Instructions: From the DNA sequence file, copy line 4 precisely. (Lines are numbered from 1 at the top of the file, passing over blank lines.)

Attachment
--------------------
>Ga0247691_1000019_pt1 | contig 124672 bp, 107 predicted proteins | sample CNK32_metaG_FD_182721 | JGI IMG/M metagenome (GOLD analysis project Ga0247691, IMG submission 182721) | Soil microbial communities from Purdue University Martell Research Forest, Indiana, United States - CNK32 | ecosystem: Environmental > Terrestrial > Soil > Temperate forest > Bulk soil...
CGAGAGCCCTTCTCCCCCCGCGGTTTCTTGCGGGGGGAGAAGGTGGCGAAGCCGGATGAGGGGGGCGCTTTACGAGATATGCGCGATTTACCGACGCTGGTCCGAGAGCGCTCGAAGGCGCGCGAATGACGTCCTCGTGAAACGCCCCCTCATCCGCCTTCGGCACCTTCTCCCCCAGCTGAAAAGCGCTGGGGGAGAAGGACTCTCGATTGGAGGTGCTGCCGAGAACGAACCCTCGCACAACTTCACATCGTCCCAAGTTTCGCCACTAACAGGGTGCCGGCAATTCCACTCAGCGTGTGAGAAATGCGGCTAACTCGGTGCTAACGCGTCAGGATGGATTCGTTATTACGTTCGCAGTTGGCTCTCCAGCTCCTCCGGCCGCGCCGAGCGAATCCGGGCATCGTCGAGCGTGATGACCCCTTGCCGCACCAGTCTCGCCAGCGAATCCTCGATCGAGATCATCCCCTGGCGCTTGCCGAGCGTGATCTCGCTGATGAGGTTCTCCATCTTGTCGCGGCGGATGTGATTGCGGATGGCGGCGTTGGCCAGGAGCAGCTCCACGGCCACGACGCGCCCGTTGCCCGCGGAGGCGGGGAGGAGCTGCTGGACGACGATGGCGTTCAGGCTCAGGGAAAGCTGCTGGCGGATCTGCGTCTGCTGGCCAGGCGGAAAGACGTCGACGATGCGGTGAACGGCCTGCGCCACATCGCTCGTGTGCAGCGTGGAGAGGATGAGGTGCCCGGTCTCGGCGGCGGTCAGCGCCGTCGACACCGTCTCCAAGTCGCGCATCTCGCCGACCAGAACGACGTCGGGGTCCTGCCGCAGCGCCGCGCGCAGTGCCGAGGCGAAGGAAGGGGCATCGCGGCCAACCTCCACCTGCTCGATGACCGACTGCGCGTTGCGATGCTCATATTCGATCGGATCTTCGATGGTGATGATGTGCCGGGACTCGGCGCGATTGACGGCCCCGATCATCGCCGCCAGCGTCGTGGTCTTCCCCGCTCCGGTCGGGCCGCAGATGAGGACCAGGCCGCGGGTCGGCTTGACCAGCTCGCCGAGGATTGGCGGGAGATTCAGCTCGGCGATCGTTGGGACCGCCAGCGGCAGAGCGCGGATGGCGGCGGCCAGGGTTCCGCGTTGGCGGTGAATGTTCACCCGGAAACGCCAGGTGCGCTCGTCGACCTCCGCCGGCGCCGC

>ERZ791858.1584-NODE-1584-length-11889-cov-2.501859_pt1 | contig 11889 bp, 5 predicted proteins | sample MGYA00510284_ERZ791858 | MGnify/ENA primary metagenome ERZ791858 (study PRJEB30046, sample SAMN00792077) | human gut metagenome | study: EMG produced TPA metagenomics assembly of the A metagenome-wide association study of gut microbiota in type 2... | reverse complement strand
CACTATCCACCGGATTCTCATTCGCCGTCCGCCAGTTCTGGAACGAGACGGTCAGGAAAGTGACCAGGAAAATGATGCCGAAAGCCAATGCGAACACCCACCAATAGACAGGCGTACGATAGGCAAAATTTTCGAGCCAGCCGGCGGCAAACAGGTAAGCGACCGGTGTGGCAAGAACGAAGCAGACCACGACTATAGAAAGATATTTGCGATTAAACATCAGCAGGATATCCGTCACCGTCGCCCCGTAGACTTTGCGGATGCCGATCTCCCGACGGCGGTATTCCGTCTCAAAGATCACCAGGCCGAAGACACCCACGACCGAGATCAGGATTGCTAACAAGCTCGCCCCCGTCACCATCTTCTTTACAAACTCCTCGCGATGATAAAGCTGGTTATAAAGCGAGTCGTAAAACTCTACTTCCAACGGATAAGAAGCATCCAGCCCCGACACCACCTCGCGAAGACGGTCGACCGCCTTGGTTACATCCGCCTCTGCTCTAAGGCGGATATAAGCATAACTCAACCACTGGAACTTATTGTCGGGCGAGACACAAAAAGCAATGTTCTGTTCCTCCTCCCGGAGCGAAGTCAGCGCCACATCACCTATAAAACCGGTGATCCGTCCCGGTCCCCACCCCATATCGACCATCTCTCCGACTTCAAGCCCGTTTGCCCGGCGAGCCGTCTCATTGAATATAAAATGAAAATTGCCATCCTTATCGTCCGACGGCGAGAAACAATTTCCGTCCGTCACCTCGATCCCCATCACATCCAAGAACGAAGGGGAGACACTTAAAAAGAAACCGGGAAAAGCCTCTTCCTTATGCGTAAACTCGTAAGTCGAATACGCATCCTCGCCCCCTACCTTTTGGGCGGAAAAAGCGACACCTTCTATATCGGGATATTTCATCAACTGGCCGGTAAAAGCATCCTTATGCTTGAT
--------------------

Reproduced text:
CACTATCCACCGGATTCTCATTCGCCGTCCGCCAGTTCTGGAACGAGACGGTCAGGAAAGTGACCAGGAAAATGATGCCGAAAGCCAATGCGAACACCCACCAATAGACAGGCGTACGATAGGCAAAATTTTCGAGCCAGCCGGCGGCAAACAGGTAAGCGACCGGTGTGGCAAGAACGAAGCAGACCACGACTATAGAAAGATATTTGCGATTAAACATCAGCAGGATATCCGTCACCGTCGCCCCGTAGACTTTGCGGATGCCGATCTCCCGACGGCGGTATTCCGTCTCAAAGATCACCAGGCCGAAGACACCCACGACCGAGATCAGGATTGCTAACAAGCTCGCCCCCGTCACCATCTTCTTTACAAACTCCTCGCGATGATAAAGCTGGTTATAAAGCGAGTCGTAAAACTCTACTTCCAACGGATAAGAAGCATCCAGCCCCGACACCACCTCGCGAAGACGGTCGACCGCCTTGGTTACATCCGCCTCTGCTCTAAGGCGGATATAAGCATAACTCAACCACTGGAACTTATTGTCGGGCGAGACACAAAAAGCAATGTTCTGTTCCTCCTCCCGGAGCGAAGTCAGCGCCACATCACCTATAAAACCGGTGATCCGTCCCGGTCCCCACCCCATATCGACCATCTCTCCGACTTCAAGCCCGTTTGCCCGGCGAGCCGTCTCATTGAATATAAAATGAAAATTGCCATCCTTATCGTCCGACGGCGAGAAACAATTTCCGTCCGTCACCTCGATCCCCATCACATCCAAGAACGAAGGGGAGACACTTAAAAAGAAACCGGGAAAAGCCTCTTCCTTATGCGTAAACTCGTAAGTCGAATACGCATCCTCGCCCCCTACCTTTTGGGCGGAAAAAGCGACACCTTCTATATCGGGATATTTCATCAACTGGCCGGTAAAAGCATCCTTATGCTTGAT